In addition to being the centennial of the Cubs’ last championship, 1908 also was the centennial of one of the game’s most infamous gaffes, by Fred “Bonehead’ Merkle. Some detailed history. On September 23 of that year, the Giants and Cubs, tied for first place, played at New York’s Polo Grounds. Tied 1-1 with two outs and runners at first (Merkle, then a rookie first-baseman) and third, the Giants’ Al Bridwell singled, scoring the runner from third, and apparently winning the game.Giant fans immediately ran onto the field, a common practice in those days, both to celebrate and to head to the stadium exit in right field that was closest to the trains and streetcars home. To get out of the crowd, Merkle turned right and headed for the clubhouse, which was located behind centerfield (the Polo Grounds remains my favorite of the now-deceased ballparks), without touching second base. That left the force at second base in effect. Amid the chaos, Cubs second baseman Johnny Evers got a ball (no one knows for sure whether it was the actual ball that had been hit on the play and that fact never has been established; some stories have a Giants player throwing the actual batted ball into the stands) and tagged second base and umpire Hank O’Day called Merkle out on the force, which nullified the run and ended the inning. The game then was called because of darkness and declared a tie. The teams finished the season tied, so the tie game was replayed; the Cubs won 4-2, winning the pennant and then the World Series–their last.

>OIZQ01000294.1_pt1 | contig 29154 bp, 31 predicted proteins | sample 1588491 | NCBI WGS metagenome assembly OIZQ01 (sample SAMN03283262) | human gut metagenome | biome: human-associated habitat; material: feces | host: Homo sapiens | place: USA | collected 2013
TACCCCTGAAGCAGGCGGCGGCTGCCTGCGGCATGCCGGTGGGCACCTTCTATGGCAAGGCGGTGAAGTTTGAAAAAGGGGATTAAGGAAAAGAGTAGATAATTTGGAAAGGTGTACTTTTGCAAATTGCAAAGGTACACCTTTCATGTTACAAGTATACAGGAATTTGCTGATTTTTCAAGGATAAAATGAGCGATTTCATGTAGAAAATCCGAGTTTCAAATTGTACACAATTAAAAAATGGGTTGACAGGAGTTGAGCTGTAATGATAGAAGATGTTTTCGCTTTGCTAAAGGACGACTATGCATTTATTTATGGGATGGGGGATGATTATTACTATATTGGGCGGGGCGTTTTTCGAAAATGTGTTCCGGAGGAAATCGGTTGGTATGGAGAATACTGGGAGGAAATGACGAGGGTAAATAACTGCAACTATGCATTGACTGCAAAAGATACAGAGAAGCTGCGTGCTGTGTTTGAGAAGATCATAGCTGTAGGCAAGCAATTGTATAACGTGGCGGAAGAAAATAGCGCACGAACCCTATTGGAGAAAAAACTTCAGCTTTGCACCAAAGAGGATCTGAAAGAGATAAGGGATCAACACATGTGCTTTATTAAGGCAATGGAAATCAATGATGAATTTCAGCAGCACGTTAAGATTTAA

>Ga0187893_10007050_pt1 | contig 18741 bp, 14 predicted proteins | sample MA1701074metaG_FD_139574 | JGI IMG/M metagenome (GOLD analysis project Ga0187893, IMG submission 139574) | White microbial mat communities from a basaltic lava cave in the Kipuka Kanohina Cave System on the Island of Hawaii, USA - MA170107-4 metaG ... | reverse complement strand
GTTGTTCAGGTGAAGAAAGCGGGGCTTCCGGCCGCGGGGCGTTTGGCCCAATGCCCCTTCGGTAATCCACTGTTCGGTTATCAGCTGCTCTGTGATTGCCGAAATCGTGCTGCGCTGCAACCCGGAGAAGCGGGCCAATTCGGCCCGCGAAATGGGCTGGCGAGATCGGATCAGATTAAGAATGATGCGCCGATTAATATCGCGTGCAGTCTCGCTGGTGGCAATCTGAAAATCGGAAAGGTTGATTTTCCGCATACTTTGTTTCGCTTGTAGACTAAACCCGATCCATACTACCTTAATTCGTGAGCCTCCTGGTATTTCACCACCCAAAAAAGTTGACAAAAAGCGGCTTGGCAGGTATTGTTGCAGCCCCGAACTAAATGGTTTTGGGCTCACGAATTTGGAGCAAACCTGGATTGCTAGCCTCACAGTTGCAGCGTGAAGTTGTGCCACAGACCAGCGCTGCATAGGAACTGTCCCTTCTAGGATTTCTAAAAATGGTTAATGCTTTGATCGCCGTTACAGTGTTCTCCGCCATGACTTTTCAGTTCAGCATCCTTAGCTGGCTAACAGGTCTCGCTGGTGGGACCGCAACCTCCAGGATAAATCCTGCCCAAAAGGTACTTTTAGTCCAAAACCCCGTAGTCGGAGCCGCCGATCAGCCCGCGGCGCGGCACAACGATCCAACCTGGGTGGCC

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The Bailout and the Hero Politician

Coming as it does less than two months before presidential and congressional elections, the bailout debacle has been inextricably entangled with electoral politics. One issue that seems to have revived is the myth of the indispensable public official, the person who must be present and involved, electoral rules be damned.

The obvious example is John McCain’s “suspension” of his campaign last week and his call for cancellation of the first presidential debate so he could return to Washington and be personally involved in negotiations, rather than “phoning it in” (a phrase that must be retired soon). At the time, I argued that the notion of halting our electoral processes to handle a crisis was the wrong approach, that our rules and procedures for selecting those who govern on our behalf had and must move forward even in the most dangerous times. We all know how well this move turned out, both for McCain and for legislative progress on the bill. Of course, economics and finance are not McCain’s strong suits (a point I think he readily concedes), so he never was going to be able to offer much of substance (and news accounts of the White House summit confirm this). McCain was there to provide “leadership” in the negotiations process–his presence alone was both necessary and sufficient to get something done. But I always have doubted that leadership without substantive content accomplishes much and, to some extent, this bears that out.

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Eamus Catuli 100!

My thanks to Dan, Deven, Frank and everyone else at CoOp for the invitation to spend the month here. There should be a lot to talk about, what with the election, a new Supreme Court term, and, on a personal level, my participation on an amicus brief. Most important, of course, is the beginning of baseball’s post-season this evening. And, as the introductory post indicates, I have one team that I would like to see win for the first time since the end of the (Theodore) Roosevelt administration.

Deven kindly agreed not to rescind the guesting offer, despite his commitment to the Dodgers. Perhaps a friendly wager is in order?